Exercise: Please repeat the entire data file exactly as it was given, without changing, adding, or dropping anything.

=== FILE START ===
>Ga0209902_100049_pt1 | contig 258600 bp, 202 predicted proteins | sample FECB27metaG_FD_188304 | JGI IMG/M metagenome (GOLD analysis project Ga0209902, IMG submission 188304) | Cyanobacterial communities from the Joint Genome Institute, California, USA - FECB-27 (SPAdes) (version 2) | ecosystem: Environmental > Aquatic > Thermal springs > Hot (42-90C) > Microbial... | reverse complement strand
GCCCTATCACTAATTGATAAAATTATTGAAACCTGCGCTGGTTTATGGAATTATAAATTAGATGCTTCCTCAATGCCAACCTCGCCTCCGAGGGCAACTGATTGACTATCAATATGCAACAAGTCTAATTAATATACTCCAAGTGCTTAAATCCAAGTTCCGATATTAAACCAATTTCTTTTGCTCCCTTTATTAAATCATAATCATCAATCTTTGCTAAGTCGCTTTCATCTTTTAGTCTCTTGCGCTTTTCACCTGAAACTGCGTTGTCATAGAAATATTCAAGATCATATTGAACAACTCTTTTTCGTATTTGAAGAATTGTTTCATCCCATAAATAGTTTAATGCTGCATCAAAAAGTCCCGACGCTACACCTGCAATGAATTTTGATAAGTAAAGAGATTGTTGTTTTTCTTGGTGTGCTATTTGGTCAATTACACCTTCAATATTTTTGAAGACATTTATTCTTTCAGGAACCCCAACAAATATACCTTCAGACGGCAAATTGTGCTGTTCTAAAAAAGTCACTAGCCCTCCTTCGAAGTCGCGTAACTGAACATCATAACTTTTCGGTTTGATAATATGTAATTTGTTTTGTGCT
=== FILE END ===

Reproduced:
>Ga0209902_100049_pt1 | contig 258600 bp, 202 predicted proteins | sample FECB27metaG_FD_188304 | JGI IMG/M metagenome (GOLD analysis project Ga0209902, IMG submission 188304) | Cyanobacterial communities from the Joint Genome Institute, California, USA - FECB-27 (SPAdes) (version 2) | ecosystem: Environmental > Aquatic > Thermal springs > Hot (42-90C) > Microbial... | reverse complement strand
GCCCTATCACTAATTGATAAAATTATTGAAACCTGCGCTGGTTTATGGAATTATAAATTAGATGCTTCCTCAATGCCAACCTCGCCTCCGAGGGCAACTGATTGACTATCAATATGCAACAAGTCTAATTAATATACTCCAAGTGCTTAAATCCAAGTTCCGATATTAAACCAATTTCTTTTGCTCCCTTTATTAAATCATAATCATCAATCTTTGCTAAGTCGCTTTCATCTTTTAGTCTCTTGCGCTTTTCACCTGAAACTGCGTTGTCATAGAAATATTCAAGATCATATTGAACAACTCTTTTTCGTATTTGAAGAATTGTTTCATCCCATAAATAGTTTAATGCTGCATCAAAAAGTCCCGACGCTACACCTGCAATGAATTTTGATAAGTAAAGAGATTGTTGTTTTTCTTGGTGTGCTATTTGGTCAATTACACCTTCAATATTTTTGAAGACATTTATTCTTTCAGGAACCCCAACAAATATACCTTCAGACGGCAAATTGTGCTGTTCTAAAAAAGTCACTAGCCCTCCTTCGAAGTCGCGTAACTGAACATCATAACTTTTCGGTTTGATAATATGTAATTTGTTTTGTGCT